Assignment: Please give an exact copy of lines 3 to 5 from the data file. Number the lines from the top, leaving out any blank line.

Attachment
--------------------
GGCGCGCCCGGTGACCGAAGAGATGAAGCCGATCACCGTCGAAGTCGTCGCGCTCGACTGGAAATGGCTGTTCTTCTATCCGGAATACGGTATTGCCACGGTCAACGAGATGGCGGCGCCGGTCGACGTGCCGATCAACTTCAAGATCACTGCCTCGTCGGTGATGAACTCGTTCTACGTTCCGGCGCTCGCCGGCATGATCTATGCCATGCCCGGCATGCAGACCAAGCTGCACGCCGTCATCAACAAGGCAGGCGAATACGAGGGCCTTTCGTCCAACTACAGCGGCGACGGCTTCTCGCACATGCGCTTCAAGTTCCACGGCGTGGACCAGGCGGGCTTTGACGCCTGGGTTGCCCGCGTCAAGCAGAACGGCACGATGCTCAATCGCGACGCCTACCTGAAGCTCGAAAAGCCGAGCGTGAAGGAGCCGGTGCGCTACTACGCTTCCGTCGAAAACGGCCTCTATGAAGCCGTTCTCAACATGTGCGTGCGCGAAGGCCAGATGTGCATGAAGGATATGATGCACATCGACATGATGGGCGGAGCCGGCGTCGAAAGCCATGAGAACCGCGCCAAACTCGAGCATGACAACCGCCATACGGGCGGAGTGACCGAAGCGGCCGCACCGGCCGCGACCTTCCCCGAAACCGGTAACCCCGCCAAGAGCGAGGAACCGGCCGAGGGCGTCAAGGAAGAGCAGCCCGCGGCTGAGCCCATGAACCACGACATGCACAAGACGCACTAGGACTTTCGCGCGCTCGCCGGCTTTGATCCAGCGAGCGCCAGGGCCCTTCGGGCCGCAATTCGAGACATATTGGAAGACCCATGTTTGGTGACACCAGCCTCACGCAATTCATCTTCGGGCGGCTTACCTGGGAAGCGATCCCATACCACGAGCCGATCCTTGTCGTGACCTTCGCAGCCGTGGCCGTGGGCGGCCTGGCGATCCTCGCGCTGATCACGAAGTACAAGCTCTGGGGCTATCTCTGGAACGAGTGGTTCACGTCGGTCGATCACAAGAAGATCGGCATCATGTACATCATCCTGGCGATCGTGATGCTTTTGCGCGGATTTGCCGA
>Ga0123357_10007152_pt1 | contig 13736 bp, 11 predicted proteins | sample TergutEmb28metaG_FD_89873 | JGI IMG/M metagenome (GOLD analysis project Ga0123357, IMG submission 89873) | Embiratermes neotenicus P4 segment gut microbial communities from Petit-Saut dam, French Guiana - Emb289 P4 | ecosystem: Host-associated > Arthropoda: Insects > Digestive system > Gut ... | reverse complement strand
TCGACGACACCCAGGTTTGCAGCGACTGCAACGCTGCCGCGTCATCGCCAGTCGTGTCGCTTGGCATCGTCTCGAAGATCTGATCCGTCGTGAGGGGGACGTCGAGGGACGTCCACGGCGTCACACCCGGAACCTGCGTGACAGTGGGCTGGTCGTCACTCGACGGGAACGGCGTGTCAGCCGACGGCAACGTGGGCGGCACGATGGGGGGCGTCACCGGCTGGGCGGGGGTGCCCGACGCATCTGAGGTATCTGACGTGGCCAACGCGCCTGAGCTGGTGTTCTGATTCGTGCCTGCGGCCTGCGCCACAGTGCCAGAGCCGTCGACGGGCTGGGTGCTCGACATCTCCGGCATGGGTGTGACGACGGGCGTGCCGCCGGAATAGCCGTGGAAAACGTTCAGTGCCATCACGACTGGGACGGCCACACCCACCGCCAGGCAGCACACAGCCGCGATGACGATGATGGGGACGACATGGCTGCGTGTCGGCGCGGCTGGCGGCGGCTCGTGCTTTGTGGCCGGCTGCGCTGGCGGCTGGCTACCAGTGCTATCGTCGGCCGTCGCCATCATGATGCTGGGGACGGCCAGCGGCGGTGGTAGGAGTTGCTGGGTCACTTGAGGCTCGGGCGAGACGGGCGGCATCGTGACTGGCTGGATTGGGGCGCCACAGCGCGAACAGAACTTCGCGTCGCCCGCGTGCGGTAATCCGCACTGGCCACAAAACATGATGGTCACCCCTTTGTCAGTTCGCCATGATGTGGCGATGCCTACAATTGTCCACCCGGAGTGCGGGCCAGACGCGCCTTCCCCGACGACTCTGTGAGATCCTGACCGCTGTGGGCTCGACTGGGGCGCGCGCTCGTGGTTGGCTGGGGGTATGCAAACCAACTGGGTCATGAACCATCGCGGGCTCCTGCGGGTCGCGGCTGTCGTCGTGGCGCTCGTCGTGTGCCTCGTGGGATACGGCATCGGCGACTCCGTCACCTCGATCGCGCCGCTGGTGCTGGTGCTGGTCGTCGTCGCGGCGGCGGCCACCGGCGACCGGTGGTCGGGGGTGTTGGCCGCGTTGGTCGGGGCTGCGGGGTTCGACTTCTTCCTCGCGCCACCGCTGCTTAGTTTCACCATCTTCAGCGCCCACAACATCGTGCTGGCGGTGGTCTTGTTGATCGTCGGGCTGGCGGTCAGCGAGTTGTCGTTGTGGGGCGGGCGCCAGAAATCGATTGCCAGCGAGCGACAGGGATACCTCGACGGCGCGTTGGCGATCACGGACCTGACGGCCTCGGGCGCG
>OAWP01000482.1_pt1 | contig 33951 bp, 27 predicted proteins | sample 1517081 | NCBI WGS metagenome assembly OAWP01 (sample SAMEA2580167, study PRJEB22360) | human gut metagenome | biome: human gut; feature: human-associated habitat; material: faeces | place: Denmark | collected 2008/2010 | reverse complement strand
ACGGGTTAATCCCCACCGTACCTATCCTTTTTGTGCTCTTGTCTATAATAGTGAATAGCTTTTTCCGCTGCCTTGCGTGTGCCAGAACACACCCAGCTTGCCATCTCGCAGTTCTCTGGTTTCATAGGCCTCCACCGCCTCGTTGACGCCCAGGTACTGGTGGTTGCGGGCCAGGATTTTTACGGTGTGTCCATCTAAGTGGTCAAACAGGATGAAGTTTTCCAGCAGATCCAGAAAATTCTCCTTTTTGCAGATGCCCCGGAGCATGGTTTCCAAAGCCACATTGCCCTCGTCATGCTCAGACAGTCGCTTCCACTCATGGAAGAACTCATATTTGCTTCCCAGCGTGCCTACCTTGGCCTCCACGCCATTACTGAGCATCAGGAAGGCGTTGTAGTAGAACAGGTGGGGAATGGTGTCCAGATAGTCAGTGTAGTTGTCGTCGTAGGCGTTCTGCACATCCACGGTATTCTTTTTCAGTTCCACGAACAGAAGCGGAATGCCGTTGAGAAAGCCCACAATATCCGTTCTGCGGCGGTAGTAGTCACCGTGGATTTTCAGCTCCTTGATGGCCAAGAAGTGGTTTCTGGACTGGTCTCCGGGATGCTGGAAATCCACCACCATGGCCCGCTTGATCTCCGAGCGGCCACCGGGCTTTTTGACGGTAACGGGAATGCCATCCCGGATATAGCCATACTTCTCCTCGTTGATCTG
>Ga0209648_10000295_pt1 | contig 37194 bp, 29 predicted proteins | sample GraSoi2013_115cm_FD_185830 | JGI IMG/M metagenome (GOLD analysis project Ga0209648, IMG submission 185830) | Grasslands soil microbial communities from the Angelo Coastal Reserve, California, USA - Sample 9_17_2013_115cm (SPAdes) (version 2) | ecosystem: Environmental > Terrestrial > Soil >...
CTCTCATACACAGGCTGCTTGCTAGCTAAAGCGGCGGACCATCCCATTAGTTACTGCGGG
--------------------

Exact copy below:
TCGACGACACCCAGGTTTGCAGCGACTGCAACGCTGCCGCGTCATCGCCAGTCGTGTCGCTTGGCATCGTCTCGAAGATCTGATCCGTCGTGAGGGGGACGTCGAGGGACGTCCACGGCGTCACACCCGGAACCTGCGTGACAGTGGGCTGGTCGTCACTCGACGGGAACGGCGTGTCAGCCGACGGCAACGTGGGCGGCACGATGGGGGGCGTCACCGGCTGGGCGGGGGTGCCCGACGCATCTGAGGTATCTGACGTGGCCAACGCGCCTGAGCTGGTGTTCTGATTCGTGCCTGCGGCCTGCGCCACAGTGCCAGAGCCGTCGACGGGCTGGGTGCTCGACATCTCCGGCATGGGTGTGACGACGGGCGTGCCGCCGGAATAGCCGTGGAAAACGTTCAGTGCCATCACGACTGGGACGGCCACACCCACCGCCAGGCAGCACACAGCCGCGATGACGATGATGGGGACGACATGGCTGCGTGTCGGCGCGGCTGGCGGCGGCTCGTGCTTTGTGGCCGGCTGCGCTGGCGGCTGGCTACCAGTGCTATCGTCGGCCGTCGCCATCATGATGCTGGGGACGGCCAGCGGCGGTGGTAGGAGTTGCTGGGTCACTTGAGGCTCGGGCGAGACGGGCGGCATCGTGACTGGCTGGATTGGGGCGCCACAGCGCGAACAGAACTTCGCGTCGCCCGCGTGCGGTAATCCGCACTGGCCACAAAACATGATGGTCACCCCTTTGTCAGTTCGCCATGATGTGGCGATGCCTACAATTGTCCACCCGGAGTGCGGGCCAGACGCGCCTTCCCCGACGACTCTGTGAGATCCTGACCGCTGTGGGCTCGACTGGGGCGCGCGCTCGTGGTTGGCTGGGGGTATGCAAACCAACTGGGTCATGAACCATCGCGGGCTCCTGCGGGTCGCGGCTGTCGTCGTGGCGCTCGTCGTGTGCCTCGTGGGATACGGCATCGGCGACTCCGTCACCTCGATCGCGCCGCTGGTGCTGGTGCTGGTCGTCGTCGCGGCGGCGGCCACCGGCGACCGGTGGTCGGGGGTGTTGGCCGCGTTGGTCGGGGCTGCGGGGTTCGACTTCTTCCTCGCGCCACCGCTGCTTAGTTTCACCATCTTCAGCGCCCACAACATCGTGCTGGCGGTGGTCTTGTTGATCGTCGGGCTGGCGGTCAGCGAGTTGTCGTTGTGGGGCGGGCGCCAGAAATCGATTGCCAGCGAGCGACAGGGATACCTCGACGGCGCGTTGGCGATCACGGACCTGACGGCCTCGGGCGCG
>OAWP01000482.1_pt1 | contig 33951 bp, 27 predicted proteins | sample 1517081 | NCBI WGS metagenome assembly OAWP01 (sample SAMEA2580167, study PRJEB22360) | human gut metagenome | biome: human gut; feature: human-associated habitat; material: faeces | place: Denmark | collected 2008/2010 | reverse complement strand
ACGGGTTAATCCCCACCGTACCTATCCTTTTTGTGCTCTTGTCTATAATAGTGAATAGCTTTTTCCGCTGCCTTGCGTGTGCCAGAACACACCCAGCTTGCCATCTCGCAGTTCTCTGGTTTCATAGGCCTCCACCGCCTCGTTGACGCCCAGGTACTGGTGGTTGCGGGCCAGGATTTTTACGGTGTGTCCATCTAAGTGGTCAAACAGGATGAAGTTTTCCAGCAGATCCAGAAAATTCTCCTTTTTGCAGATGCCCCGGAGCATGGTTTCCAAAGCCACATTGCCCTCGTCATGCTCAGACAGTCGCTTCCACTCATGGAAGAACTCATATTTGCTTCCCAGCGTGCCTACCTTGGCCTCCACGCCATTACTGAGCATCAGGAAGGCGTTGTAGTAGAACAGGTGGGGAATGGTGTCCAGATAGTCAGTGTAGTTGTCGTCGTAGGCGTTCTGCACATCCACGGTATTCTTTTTCAGTTCCACGAACAGAAGCGGAATGCCGTTGAGAAAGCCCACAATATCCGTTCTGCGGCGGTAGTAGTCACCGTGGATTTTCAGCTCCTTGATGGCCAAGAAGTGGTTTCTGGACTGGTCTCCGGGATGCTGGAAATCCACCACCATGGCCCGCTTGATCTCCGAGCGGCCACCGGGCTTTTTGACGGTAACGGGAATGCCATCCCGGATATAGCCATACTTCTCCTCGTTGATCTG